Police officers in the city of San Diego are eight times more likely to use force on Black suspects than they are on Whites or Hispanics, according to police records analyzed by NBC 7 Investigates.
From 2017 through 2019, San Diego police officers used force on 18,296 occasions when arresting criminal suspects. Of those use of force incidents reported to police headquarters, 28% involved Blacks, a large percentage considering they make up 6.5% of the city’s total population, according to the city of San Diego.
When factoring in population, the use of force numbers reveal a major disparity according to race.
The data shows that from 2017 through 2020 police used force on an average of 17 Black residents per 1,000 people. For White residents, however, that number is just under 3 out of 1,000 people while Hispanics are slightly higher with nearly 4 out of 1,000.
NBC 7 received the records after filing a request under the California Public Records Act.
The disparity of use of force numbers is only part of a much larger story.
In December of last year, NBC 7 Investigates discovered that Blacks were six times more likely to be prosecuted for minor drug offenses than their White and Hispanic counterparts.
Cheryl Phillips is a professor at Stanford University. Phillips co-founded Stanford University’s Open Policing Project. Comprising a team of researchers and journalists, the Open-Policing Project studied over 100 million police stops nationwide and found that Black drivers are more than 20% more likely to get pulled over than Whites. Phillips says analyzing data is an important tool when looking at policing as a whole.
“It’s critical,” said Phillips during a June 15 interview. “We need to look at that. We need to look at what’s going on with arrest rates, use of force rates. Understanding the policing patterns that have led to these disparities so that we can encourage a change in policy, which I think is vital.”
Added Phillips in regards to the data that she has analyzed, “Entire swaths of our population are being treated differently. Why should that be? That’s just not what we should be about.”
Phillips said that is where the data tells a large portion of what would be an untold story and what needs to happen as the story continues to unfold. “Being able to use this data to inform how people are being treated is vital. Otherwise we will not learn from the mistakes and shift the way we are handling any kind of policing.”
While not surprised by the disparity, some local experts are shocked to see the gap as wide as it is in San Diego.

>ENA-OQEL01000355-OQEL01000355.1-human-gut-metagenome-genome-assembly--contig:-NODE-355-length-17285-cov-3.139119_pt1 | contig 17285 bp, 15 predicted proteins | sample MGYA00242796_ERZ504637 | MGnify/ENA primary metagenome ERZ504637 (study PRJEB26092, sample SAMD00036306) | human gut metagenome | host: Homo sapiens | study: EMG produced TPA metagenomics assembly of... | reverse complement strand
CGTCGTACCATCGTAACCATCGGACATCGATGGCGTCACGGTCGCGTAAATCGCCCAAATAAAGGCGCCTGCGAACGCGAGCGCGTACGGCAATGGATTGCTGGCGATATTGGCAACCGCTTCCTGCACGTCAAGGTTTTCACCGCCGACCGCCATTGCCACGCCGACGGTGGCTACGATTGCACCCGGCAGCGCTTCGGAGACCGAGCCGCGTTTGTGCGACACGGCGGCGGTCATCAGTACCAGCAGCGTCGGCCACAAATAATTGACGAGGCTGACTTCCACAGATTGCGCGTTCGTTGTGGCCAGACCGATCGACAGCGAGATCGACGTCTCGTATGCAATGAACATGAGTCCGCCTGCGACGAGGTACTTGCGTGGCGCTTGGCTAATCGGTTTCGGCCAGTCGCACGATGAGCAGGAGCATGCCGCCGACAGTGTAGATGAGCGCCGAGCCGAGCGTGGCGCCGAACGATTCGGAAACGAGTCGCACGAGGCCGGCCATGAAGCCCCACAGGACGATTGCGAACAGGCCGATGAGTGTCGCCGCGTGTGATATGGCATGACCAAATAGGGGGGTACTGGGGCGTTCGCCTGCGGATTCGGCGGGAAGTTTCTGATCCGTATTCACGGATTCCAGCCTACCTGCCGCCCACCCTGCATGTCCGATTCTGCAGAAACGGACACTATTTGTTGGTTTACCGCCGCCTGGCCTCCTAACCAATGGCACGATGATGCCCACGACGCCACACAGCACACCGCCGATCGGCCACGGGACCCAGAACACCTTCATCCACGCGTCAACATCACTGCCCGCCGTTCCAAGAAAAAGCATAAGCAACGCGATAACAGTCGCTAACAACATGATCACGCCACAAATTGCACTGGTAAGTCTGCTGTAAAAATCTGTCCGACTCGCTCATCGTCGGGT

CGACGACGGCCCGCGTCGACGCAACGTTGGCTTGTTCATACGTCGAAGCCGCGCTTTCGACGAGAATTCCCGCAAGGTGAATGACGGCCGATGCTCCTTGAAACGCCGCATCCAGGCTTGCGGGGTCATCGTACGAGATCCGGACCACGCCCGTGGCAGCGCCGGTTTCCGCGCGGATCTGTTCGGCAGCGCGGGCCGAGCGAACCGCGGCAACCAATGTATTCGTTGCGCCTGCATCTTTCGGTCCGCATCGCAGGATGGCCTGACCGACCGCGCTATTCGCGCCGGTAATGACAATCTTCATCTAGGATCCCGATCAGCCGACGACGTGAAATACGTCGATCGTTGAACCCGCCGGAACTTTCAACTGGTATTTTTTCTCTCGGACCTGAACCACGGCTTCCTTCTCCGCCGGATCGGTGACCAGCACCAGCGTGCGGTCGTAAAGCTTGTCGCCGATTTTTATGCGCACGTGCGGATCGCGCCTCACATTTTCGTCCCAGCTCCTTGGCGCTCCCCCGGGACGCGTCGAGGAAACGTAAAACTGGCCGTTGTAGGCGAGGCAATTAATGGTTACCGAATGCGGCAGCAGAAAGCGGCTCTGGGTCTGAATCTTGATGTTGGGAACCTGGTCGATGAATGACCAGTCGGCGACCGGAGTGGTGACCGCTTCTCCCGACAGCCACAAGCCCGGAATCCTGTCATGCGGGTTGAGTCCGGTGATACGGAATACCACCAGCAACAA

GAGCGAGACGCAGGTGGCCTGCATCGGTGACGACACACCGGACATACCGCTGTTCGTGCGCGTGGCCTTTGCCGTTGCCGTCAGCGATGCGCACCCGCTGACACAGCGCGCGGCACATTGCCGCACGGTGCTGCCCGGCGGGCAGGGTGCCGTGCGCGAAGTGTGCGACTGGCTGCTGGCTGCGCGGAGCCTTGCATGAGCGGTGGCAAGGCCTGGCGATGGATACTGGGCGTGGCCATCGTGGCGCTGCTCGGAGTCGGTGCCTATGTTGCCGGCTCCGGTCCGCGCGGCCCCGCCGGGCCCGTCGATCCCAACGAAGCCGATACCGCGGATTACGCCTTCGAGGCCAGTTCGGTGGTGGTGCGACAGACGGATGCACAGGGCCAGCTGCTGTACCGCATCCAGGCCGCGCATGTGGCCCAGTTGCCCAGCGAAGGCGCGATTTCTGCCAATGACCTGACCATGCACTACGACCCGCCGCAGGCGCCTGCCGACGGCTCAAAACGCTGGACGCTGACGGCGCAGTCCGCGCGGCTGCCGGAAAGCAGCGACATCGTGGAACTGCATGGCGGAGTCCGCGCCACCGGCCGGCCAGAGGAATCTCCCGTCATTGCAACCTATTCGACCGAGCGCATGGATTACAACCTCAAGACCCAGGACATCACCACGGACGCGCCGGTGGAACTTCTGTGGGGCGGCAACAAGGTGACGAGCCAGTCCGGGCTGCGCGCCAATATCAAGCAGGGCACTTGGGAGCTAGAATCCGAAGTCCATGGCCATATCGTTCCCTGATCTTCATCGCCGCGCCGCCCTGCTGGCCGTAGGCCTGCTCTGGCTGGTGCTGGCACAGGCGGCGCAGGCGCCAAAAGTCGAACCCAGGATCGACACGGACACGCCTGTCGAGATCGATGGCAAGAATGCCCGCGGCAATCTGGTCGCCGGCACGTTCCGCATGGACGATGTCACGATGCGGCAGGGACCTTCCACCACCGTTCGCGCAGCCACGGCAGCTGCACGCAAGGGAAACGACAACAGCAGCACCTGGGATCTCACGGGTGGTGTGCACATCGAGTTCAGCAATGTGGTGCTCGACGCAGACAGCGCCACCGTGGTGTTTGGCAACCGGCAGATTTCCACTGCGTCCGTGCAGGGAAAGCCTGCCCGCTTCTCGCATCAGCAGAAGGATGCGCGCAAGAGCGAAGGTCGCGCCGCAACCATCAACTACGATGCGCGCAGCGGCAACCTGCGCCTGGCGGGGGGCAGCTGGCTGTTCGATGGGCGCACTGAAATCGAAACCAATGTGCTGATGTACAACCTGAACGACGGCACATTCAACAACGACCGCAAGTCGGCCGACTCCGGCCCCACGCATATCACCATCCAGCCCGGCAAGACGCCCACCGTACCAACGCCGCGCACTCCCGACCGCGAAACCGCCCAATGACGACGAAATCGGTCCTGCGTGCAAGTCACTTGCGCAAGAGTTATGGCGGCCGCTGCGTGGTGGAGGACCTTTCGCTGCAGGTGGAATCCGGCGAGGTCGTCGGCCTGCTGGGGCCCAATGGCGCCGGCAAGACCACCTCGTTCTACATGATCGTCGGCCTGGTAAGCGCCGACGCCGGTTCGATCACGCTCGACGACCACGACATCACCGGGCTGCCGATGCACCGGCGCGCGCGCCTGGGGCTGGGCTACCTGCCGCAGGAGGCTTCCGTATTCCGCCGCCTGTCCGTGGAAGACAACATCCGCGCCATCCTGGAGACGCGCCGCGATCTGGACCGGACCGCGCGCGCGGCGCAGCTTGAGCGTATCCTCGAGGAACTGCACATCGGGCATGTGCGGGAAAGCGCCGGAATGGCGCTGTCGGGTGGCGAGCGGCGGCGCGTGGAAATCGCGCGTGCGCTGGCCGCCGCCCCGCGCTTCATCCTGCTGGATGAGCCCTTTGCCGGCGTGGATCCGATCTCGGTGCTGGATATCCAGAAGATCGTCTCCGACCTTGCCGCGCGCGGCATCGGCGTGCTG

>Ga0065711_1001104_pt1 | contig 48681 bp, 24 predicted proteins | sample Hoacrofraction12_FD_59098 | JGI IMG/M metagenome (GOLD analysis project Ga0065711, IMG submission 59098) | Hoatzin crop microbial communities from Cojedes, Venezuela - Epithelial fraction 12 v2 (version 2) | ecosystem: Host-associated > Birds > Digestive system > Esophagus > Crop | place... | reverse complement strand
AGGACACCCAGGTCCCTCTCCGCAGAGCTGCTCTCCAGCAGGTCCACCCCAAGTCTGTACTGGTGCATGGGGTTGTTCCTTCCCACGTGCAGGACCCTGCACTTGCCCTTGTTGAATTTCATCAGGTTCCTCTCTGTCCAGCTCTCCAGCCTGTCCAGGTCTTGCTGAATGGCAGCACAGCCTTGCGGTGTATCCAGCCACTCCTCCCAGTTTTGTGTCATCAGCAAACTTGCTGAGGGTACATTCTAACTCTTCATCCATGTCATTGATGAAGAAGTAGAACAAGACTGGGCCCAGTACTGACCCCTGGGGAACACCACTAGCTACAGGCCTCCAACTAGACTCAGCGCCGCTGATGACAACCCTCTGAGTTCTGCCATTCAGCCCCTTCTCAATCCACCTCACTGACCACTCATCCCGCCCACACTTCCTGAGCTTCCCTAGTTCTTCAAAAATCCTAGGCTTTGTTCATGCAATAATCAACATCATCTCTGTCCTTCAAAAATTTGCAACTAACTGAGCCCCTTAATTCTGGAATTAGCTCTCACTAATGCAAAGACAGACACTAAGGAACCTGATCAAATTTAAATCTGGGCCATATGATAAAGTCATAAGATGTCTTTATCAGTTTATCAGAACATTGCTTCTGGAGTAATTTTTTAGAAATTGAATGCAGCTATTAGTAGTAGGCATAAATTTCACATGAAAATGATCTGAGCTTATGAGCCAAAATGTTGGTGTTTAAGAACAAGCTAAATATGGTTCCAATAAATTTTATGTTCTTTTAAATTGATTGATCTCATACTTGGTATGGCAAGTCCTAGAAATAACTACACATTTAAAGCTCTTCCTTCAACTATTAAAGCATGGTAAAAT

“Unfortunately, I can’t say that I’m super surprised although eight times is a little bit higher that some of the other studies I’ve seen,” said Daniel Orth with University of San Diego’s Kroc Institute for Peace and Justice.
“My initial reaction to numbers like that is one of obviously extreme concern. I think anytime you see disparities like that, it reflects major challenges to the way policing is being conducted and the way people are being treated.”
Orth said that although numbers such as disparities in use of force can further fracture the relationship between police and the communities they serve, they are also important in moving the discussion forward.
“Anytime you have real or even perceived disparities in how people are treated by law enforcement, that helps to fray the relationships that need to exist between communities and law enforcement,” said Orth. “But, I don’t think anybody can look at these numbers, and look at the pattern, and dismiss everything away.”
San Diego Police Lieutenant Shawn Takeuchi said the department is making it a priority to “create and implement a separate de-escalation policy” to try and reduce use of force incidents across the board.
Said Takeuchi, “In 2019, the San Diego Police Department received approximately 1.27 million calls from the community resulting in over 590,000 calls being dispatched to police officers. Force was used by a San Diego police officer in less than 1% (.8%) of these encounters. Our department defines force as the act of gaining and/or maintaining control of a subject or situation.”
Takeuchi confirmed the numbers used by NBC 7 Investigates and said that the data in 2019 shows that Black suspects accounted for 23% of arrests, whereas 28% were of Hispanic descent and 42% were White or Caucasian.
Those figures do not factor in population differences.